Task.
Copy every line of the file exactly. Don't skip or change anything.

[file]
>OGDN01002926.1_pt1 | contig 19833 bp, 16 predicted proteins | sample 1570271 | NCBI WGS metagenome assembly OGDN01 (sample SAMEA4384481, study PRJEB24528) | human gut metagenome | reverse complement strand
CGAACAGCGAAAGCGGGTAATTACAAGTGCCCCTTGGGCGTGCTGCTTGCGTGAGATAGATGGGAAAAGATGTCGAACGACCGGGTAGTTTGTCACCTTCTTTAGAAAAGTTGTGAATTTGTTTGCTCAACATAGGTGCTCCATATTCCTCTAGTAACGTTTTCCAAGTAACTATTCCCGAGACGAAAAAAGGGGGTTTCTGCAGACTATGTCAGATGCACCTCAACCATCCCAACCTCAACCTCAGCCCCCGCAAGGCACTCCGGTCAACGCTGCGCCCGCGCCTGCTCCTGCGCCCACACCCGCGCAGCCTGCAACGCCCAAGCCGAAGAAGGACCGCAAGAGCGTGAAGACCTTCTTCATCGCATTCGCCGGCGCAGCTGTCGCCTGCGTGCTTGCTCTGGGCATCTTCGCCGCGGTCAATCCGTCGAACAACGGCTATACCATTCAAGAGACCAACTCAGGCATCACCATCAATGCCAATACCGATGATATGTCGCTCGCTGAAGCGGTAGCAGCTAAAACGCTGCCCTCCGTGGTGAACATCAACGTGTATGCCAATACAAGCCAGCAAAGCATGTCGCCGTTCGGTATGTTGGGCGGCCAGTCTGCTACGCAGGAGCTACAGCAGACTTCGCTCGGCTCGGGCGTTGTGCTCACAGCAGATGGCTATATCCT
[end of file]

>OGDN01002926.1_pt1 | contig 19833 bp, 16 predicted proteins | sample 1570271 | NCBI WGS metagenome assembly OGDN01 (sample SAMEA4384481, study PRJEB24528) | human gut metagenome | reverse complement strand
CGAACAGCGAAAGCGGGTAATTACAAGTGCCCCTTGGGCGTGCTGCTTGCGTGAGATAGATGGGAAAAGATGTCGAACGACCGGGTAGTTTGTCACCTTCTTTAGAAAAGTTGTGAATTTGTTTGCTCAACATAGGTGCTCCATATTCCTCTAGTAACGTTTTCCAAGTAACTATTCCCGAGACGAAAAAAGGGGGTTTCTGCAGACTATGTCAGATGCACCTCAACCATCCCAACCTCAACCTCAGCCCCCGCAAGGCACTCCGGTCAACGCTGCGCCCGCGCCTGCTCCTGCGCCCACACCCGCGCAGCCTGCAACGCCCAAGCCGAAGAAGGACCGCAAGAGCGTGAAGACCTTCTTCATCGCATTCGCCGGCGCAGCTGTCGCCTGCGTGCTTGCTCTGGGCATCTTCGCCGCGGTCAATCCGTCGAACAACGGCTATACCATTCAAGAGACCAACTCAGGCATCACCATCAATGCCAATACCGATGATATGTCGCTCGCTGAAGCGGTAGCAGCTAAAACGCTGCCCTCCGTGGTGAACATCAACGTGTATGCCAATACAAGCCAGCAAAGCATGTCGCCGTTCGGTATGTTGGGCGGCCAGTCTGCTACGCAGGAGCTACAGCAGACTTCGCTCGGCTCGGGCGTTGTGCTCACAGCAGATGGCTATATCCT